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STATUS ECCLESIAE 

INSIDE THE VATICAN 

JANUARY 2006  

The Obedience Test


By John Mallon


Three significant movements have swept through the Church since the Second Vatican Council, all of which have been sources of great blessing and sometimes confusion, with, on occasion, some devotees mistakenly making themselves a Magisterium unto themselves. Most of them outgrow this error.


I am speaking of the Catholic Charismatic Renewal, the Marian movement — particularly involving reported apparitions, especially those occurring in Medjugorje, in the former Yugoslavia — and the Traditionalist/Tridentine Mass movement. I most closely associate myself with the charismatic renewal which I credit with perhaps saving my life while Jesus was working on saving my soul.


Of course there are other great movements like Opus Dei, Communion and Liberation, and the Focolare; however, I focus on the three mentioned above because these three appear to have arisen almost spontaneously without a particular human founder.


Wherever human beings gather, there one finds error, mistakes, even abuses, as the history of the Church attests.


In the early days of the charismatic renewal there were people, including priests in leadership positions, who left the Church for Protestant congregations, believing them to be more “alive” than their parishes. There were also those who made absurd judgments about other Christians and whether they were really Christians if they didn’t pray in tongues. This is unfortunate because St. Paul settled the matter once and for all in 1 Cor. 14. I wish everyone prayed in tongues, but that’s just me—and St. Paul (see 1 Cor. 14:5). But everyone doesn’t and that’s fine. Paul addressed the issue of what is most important. (See 1 Cor. 13)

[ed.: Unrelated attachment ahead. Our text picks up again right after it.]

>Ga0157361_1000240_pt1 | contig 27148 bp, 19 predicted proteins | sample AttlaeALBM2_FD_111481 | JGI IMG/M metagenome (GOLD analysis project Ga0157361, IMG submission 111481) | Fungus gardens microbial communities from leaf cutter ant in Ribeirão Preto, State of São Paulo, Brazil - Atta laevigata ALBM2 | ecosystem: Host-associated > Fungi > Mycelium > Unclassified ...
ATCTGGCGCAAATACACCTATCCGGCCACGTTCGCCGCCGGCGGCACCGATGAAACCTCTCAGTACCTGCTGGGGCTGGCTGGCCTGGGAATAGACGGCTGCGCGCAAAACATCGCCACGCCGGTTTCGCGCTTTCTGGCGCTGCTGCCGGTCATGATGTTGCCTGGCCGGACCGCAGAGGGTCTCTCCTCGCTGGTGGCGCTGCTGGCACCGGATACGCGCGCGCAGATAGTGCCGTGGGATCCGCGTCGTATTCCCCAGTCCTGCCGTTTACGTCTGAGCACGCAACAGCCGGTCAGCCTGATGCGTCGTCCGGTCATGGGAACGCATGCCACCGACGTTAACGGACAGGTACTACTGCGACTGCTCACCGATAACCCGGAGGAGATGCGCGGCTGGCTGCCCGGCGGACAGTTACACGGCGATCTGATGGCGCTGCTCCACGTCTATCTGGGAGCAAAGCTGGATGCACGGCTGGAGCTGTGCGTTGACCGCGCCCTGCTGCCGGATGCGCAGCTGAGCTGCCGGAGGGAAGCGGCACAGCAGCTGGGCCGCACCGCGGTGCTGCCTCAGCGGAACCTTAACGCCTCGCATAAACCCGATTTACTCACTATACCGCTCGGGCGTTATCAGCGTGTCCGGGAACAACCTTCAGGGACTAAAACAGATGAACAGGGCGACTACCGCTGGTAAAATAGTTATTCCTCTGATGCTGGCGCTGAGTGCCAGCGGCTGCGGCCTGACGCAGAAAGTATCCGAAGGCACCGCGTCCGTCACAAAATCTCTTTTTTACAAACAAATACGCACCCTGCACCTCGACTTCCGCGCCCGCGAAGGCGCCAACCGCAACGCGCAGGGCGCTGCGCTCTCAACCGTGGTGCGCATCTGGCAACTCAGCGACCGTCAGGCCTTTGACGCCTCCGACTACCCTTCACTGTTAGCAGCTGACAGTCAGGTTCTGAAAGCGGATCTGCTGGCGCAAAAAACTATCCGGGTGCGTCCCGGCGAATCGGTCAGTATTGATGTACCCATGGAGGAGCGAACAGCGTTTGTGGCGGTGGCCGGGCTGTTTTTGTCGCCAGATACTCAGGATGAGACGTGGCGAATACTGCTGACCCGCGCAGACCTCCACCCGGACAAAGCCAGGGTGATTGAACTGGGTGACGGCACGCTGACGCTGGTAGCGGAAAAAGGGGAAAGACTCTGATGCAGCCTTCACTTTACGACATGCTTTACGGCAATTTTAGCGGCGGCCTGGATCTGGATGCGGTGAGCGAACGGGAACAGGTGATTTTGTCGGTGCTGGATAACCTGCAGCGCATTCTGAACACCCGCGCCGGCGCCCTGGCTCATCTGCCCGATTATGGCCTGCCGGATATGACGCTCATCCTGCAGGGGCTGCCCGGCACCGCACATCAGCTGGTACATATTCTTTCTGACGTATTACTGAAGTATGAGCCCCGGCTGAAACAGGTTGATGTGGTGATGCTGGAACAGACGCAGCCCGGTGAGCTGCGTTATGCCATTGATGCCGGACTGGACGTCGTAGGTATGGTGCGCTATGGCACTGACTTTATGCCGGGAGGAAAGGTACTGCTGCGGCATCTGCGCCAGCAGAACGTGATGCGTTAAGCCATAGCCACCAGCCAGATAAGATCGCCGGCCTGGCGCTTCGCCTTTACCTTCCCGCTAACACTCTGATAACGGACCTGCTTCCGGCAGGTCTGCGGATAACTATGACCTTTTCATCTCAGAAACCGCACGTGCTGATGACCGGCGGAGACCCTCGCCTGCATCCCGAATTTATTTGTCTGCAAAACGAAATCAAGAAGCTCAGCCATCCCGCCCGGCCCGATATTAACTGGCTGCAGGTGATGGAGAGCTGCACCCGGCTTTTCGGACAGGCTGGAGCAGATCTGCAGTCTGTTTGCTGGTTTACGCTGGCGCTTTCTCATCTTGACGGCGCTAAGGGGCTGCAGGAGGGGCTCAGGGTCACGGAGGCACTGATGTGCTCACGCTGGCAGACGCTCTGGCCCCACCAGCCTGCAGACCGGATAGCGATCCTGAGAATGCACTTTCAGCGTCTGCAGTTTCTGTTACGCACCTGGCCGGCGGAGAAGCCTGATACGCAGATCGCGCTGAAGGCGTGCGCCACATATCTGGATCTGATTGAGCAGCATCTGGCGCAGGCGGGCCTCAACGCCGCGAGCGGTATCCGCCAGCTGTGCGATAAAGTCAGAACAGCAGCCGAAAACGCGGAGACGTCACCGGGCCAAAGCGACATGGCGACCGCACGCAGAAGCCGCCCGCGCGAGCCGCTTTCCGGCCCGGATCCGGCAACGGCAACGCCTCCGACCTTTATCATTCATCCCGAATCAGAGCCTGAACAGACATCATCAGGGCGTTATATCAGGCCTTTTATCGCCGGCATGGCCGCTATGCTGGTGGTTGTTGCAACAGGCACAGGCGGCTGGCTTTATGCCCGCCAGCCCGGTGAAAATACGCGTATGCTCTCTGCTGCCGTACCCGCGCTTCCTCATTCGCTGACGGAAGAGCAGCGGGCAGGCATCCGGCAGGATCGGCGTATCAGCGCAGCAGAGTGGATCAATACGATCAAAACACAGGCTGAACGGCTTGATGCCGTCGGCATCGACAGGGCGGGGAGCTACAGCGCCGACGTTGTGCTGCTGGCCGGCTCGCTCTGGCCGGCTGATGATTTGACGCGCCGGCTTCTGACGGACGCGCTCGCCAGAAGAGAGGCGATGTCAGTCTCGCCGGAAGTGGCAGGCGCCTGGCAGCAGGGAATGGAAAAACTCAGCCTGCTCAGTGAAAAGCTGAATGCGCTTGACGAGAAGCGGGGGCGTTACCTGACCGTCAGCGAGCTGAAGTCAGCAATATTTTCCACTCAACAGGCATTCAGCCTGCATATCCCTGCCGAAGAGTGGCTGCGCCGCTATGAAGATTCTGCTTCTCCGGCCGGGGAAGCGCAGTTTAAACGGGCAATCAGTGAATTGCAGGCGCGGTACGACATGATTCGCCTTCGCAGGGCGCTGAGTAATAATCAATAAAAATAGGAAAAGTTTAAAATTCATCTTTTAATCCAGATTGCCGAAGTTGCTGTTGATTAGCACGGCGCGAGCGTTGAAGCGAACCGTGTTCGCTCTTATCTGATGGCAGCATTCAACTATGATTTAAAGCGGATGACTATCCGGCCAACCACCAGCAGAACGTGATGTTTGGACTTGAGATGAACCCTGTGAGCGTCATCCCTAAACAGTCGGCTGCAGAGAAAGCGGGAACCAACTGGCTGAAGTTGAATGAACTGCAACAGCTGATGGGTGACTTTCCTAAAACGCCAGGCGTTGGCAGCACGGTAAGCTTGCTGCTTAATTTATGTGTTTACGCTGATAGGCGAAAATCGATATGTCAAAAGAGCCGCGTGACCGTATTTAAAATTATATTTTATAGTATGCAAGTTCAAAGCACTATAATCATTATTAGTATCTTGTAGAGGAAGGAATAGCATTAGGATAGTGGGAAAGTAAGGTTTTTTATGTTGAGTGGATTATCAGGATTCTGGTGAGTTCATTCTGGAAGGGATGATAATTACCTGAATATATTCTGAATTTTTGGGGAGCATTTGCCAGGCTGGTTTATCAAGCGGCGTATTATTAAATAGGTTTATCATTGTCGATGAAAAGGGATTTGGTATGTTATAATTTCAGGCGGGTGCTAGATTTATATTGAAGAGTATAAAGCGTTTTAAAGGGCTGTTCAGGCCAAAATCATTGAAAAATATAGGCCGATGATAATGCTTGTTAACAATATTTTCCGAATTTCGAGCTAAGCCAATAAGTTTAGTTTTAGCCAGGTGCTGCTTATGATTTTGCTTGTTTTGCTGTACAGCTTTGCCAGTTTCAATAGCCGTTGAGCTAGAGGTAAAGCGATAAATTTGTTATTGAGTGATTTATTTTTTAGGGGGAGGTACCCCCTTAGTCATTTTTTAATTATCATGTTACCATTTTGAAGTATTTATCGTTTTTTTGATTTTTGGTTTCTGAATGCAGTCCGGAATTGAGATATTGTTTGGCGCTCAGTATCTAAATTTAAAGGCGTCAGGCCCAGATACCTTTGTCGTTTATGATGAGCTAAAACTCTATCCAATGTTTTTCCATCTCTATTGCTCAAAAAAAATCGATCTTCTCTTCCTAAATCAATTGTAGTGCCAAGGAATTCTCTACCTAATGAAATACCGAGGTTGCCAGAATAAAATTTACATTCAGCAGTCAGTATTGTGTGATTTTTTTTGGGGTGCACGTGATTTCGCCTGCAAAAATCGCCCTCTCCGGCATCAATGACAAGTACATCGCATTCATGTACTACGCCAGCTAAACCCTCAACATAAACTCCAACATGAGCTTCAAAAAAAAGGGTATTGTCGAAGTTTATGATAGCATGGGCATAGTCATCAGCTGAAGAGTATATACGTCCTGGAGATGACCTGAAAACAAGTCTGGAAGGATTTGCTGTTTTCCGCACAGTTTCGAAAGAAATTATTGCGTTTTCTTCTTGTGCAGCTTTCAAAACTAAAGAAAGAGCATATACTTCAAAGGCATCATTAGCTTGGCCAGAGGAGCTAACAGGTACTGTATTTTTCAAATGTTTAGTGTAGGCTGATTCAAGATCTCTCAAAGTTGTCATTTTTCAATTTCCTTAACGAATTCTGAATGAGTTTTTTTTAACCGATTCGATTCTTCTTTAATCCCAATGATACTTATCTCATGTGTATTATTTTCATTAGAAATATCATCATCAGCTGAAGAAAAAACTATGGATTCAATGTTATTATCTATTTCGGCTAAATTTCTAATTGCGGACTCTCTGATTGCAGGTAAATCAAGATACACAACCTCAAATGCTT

But for the most part problems were recognized, attended to and corrected by wise pastoral authority which stressed fidelity to Church authority and specific Catholic elements of the faith like the Eucharist, Mary and the papacy. There was also a brief scrape over the practices of certain covenant communities that overstepped themselves. I personally witnessed the embarrassment and humiliation of various charismatic movement leaders who accepted correction and took their medicine in humble submission to the competent authorities.

The fruits to the Church have been tremendous in terms of devotion, prayer and Bible study. In my opin- ion the charismatic renewal led to increased Marian devotion, pro-life activism and Eucharistic adoration. Far from being “emotionalism” as some critics have charged, an increase in silence, contemplation and orthodoxy have been among the fruits of the charismatic renewal. At least that is my experience.


The charismatic renewal also won praise from both Pope Paul VI and John Paul II as being “a chance for the Church.” As prefect for the Congregation of the Doctrine of the Faith, Cardinal Ratzinger, now Pope Benedict, also spoke approvingly and hopefully of the renewal.


In the 80s and early 90s there was a great deal of excitement over alleged apparitions of Our Lady in the town of Medjugorje, in the former Yugoslavia. The urgent message was “Pray for peace!” No one dreamed at the time that the region would soon explode in war. We are not concerned here with the validity or non-validity of those events other than to say they had the effect worldwide of people coming into the Church and fallen-away Catholics returning to the sacraments. On the other hand most of the objections to it seemed to involve alleged misconduct by those closest to the events, which I’m not sure is grounds to invalidate the reported apparitions.


I remember at the time the question being posed to those devotees: “What would you do if the Church turned thumbs down on those apparitions? How would it affect your faith?” All those I spoke to at the time said they would obey the Church.


This brings us to the Traditionalist/Tridentine Mass movement of the present. There seem to be a lot of goats mixed in with the sheep. On the one hand the followers of the late Archbishop Lefebvre and his St. Pius X Society (SSPX) are simply in formal schism. Yet there seems to be a great deal of crosspollinization between the SSPX people and the Priestly Fraternity of St. Peter, (FSSP) the group that broke off from SSPX and pledged fealty to the See of Peter, very sensibly avoiding excommunication.


The FSSP has grown remarkably fast in every corner of the world, and from what I hear the good Fathers of the FSSP have their hands full teaching the validity of the Second Vatican Council and the Novus Ordo Mass.